Research has found that almost half of the thousands of allegations made against school staff each year turn out to be unfounded. A total of 47 per cent of the claims made by pupils and their families were unsubstantiated or malicious. 12 per cent of more than 2,800 allegations led to a police investigation, with 3 per cent resulting in a conviction or a caution.
- 2,827 allegations were made against school staff between April 2009 and March 2010
- 45% were unfounded or unsubstantiated
- 2% were malicious
- 56% related to physical abuse
- 12% led to criminal investigations
- 3% led to convictions or police cautions.
One survey found that 17 per cent of allegations of physical abuse were made after teachers had used authorised restraint on pupils. For this reason there is government guidance about how to deal with allegations made against teachers .
PLAN FOR THESE INCIDENTS
All of this underlines the need for schools to plan for these forseeable events by putting robust and lawful, practical and pragmatic policies and procedures, training and decision-making in place in order to create a safe environment for all of our children and for the dedicated staff who are called to educate them.
Again, national guidance once stated:
“An effective and credible use of force policy is essential to a well-run school. The policy should be communicated to all staff, pupils and parents. Schools should never seek to inhibit the ability of staff to use force by adopting a ‘no contact’ policy. The power to use force helps ensure pupil and school safety and the risk with a no-contact policy is that it might place a member of staff in breach of their duty of care towards a pupil, or prevent them taking an action needed to prevent a pupil causing injury to others.”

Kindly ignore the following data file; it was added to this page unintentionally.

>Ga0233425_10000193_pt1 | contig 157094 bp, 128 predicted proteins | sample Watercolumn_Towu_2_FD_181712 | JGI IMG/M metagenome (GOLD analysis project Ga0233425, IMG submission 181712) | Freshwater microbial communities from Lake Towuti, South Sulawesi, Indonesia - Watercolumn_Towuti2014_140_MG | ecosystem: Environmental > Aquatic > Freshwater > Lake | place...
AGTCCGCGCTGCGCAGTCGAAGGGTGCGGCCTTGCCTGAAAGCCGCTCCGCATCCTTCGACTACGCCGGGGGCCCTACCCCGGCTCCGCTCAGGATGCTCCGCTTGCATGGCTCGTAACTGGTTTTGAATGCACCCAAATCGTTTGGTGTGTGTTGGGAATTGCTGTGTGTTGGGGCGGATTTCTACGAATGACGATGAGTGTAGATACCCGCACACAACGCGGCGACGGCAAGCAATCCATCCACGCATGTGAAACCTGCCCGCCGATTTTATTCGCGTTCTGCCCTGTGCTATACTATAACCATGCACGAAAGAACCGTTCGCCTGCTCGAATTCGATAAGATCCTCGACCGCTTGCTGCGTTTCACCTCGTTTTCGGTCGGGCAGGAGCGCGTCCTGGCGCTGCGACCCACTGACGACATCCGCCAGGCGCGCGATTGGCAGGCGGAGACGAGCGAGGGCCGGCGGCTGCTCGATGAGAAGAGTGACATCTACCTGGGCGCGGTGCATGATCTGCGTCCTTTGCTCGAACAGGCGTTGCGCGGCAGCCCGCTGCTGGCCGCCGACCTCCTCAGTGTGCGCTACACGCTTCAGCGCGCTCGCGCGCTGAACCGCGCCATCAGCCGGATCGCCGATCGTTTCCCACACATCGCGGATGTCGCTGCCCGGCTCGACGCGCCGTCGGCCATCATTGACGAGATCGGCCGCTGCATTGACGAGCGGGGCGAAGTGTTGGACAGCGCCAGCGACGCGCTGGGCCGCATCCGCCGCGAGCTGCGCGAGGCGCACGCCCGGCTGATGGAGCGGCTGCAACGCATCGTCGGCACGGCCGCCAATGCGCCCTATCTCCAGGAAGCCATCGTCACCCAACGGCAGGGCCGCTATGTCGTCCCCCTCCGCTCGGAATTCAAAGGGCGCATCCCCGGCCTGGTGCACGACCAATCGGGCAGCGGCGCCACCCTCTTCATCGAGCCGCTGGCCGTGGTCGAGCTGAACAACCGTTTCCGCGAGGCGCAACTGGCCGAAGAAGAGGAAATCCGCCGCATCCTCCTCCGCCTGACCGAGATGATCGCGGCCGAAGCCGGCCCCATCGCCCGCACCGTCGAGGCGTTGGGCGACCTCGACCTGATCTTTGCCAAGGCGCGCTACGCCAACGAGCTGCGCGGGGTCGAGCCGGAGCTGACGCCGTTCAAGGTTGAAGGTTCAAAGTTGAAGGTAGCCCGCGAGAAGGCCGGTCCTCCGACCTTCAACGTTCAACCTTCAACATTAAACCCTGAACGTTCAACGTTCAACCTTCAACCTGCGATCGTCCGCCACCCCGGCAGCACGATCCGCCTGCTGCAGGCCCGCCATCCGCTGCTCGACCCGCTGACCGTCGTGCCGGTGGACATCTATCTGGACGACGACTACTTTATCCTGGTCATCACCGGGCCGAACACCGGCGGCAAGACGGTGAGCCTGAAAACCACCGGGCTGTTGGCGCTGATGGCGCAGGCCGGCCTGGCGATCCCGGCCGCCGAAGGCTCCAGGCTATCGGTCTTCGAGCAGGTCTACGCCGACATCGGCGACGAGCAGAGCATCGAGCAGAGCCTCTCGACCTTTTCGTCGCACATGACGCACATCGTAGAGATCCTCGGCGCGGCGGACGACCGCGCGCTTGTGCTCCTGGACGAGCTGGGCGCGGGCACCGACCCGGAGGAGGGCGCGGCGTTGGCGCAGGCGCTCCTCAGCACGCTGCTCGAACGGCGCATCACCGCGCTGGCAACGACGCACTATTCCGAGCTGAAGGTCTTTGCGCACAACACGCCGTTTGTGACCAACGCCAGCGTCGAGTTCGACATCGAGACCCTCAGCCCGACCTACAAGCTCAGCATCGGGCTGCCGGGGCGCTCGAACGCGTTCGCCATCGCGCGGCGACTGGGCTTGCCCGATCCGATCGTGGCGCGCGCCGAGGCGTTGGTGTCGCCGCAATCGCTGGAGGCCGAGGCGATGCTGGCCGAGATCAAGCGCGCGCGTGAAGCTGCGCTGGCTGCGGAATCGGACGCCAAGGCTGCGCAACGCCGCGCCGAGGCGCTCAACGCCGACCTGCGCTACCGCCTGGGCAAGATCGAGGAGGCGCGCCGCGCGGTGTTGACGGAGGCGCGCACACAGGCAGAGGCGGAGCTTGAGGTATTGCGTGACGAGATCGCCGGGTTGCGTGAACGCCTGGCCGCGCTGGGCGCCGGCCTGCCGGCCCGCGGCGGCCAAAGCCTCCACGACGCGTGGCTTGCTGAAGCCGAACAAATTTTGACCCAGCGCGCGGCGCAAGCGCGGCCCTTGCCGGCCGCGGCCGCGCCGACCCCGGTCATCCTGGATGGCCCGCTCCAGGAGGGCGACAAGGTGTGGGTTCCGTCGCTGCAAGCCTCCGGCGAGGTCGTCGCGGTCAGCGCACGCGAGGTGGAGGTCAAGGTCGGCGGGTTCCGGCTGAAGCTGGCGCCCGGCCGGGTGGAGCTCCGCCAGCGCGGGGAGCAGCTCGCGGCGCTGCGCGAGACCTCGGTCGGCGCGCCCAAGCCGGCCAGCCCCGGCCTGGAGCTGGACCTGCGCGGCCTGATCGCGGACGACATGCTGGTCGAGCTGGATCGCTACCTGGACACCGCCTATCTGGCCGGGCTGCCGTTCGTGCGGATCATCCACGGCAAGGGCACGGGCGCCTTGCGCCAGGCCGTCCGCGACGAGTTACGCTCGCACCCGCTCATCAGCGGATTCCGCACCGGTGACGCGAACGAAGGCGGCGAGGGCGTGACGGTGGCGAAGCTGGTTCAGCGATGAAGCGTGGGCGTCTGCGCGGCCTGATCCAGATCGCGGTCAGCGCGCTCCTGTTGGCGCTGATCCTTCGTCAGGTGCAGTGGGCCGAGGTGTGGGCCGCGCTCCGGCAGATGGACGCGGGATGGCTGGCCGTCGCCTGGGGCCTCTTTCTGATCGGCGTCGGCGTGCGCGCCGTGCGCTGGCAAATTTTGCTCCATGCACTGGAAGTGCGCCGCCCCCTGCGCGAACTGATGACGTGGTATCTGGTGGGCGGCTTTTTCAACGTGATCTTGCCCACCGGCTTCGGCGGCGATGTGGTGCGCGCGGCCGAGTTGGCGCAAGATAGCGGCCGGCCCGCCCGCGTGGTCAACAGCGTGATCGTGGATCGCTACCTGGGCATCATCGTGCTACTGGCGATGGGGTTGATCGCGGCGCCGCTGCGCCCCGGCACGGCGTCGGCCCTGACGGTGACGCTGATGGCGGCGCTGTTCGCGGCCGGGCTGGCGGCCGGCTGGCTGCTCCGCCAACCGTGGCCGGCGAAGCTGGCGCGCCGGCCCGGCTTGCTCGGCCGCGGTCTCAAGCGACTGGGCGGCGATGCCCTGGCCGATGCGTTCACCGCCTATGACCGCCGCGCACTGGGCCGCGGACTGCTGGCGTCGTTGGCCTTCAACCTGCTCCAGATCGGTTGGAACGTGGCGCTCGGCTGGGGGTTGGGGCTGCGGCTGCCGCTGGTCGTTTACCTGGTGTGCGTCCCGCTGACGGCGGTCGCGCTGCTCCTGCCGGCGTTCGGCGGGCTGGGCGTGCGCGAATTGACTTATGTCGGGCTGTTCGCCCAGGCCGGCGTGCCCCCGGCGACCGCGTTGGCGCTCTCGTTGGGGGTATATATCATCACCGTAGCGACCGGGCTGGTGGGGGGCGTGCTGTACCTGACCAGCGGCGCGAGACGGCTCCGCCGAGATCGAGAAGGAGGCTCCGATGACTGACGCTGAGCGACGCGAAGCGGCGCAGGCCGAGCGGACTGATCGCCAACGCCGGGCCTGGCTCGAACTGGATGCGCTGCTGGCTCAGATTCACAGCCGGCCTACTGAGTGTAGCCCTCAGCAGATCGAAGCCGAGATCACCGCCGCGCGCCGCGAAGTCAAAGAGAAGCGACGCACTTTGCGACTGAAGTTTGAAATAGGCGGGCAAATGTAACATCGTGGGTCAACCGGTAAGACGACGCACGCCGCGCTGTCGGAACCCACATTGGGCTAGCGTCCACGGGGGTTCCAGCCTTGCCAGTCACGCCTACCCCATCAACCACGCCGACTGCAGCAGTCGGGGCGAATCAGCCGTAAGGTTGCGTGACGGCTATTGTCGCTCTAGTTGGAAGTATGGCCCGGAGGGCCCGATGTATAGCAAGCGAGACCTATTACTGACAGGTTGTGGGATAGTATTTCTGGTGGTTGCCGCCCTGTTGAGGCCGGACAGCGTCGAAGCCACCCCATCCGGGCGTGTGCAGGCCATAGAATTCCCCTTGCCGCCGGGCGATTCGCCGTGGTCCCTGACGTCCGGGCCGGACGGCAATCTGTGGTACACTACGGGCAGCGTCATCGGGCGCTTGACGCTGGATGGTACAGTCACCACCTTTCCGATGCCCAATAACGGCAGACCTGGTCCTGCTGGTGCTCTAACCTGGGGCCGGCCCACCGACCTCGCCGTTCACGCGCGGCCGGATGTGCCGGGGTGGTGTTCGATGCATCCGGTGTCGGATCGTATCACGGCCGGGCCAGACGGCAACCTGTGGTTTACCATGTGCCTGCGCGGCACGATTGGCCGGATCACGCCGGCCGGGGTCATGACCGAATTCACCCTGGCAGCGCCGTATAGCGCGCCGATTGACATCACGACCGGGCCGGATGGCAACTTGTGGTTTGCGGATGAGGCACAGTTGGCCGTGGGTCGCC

Crucially, the government guidance advises that schools have trained staff within the school who can deal with incidents when they arise. Often, it is our feeling, the decision to initiate disciplinary procedures agains a member of staff is taken by persons who are not trained or competent to make decisions about when a use-of-force or restraint intervention is justified or reasonable. All too often the knee-jerk default reaction to an allegation is that the staff member acted in the wrong.
“It is advisable that at least one member of staff in every school has received recent training by expert accredited providers in physical intervention and restraint techniques (in larger schools this might be two or more). However, it should not be assumed that trained members of staff should be solely responsible for dealing with all incidents where physical intervention or restraint is required.”
Dynamis provides specific school-focussed one-day (or half-day) training in the issues involved in use-of-force in a variety of school settings, which reflects government guidance on this area, clarifies the rules involved for teachers, and offers management a position of knowledge from which to make good decisions about managing violent or high-risk incidents and their aftermath.
Gerard O’Dea is a conflict management, personal safety and physical interventions training consultant. He is the training director for Dynamis, a specialist in personal safety and violence reduction initiatives and the European Adviser for ‘Verbal Defense and Influence’, a global programme which addresses the spectrum of human conflict. www.dynamis.training
Gerard’s book on Lone Worker Personal Safety http://www.amazon.co.uk/dp/1494759217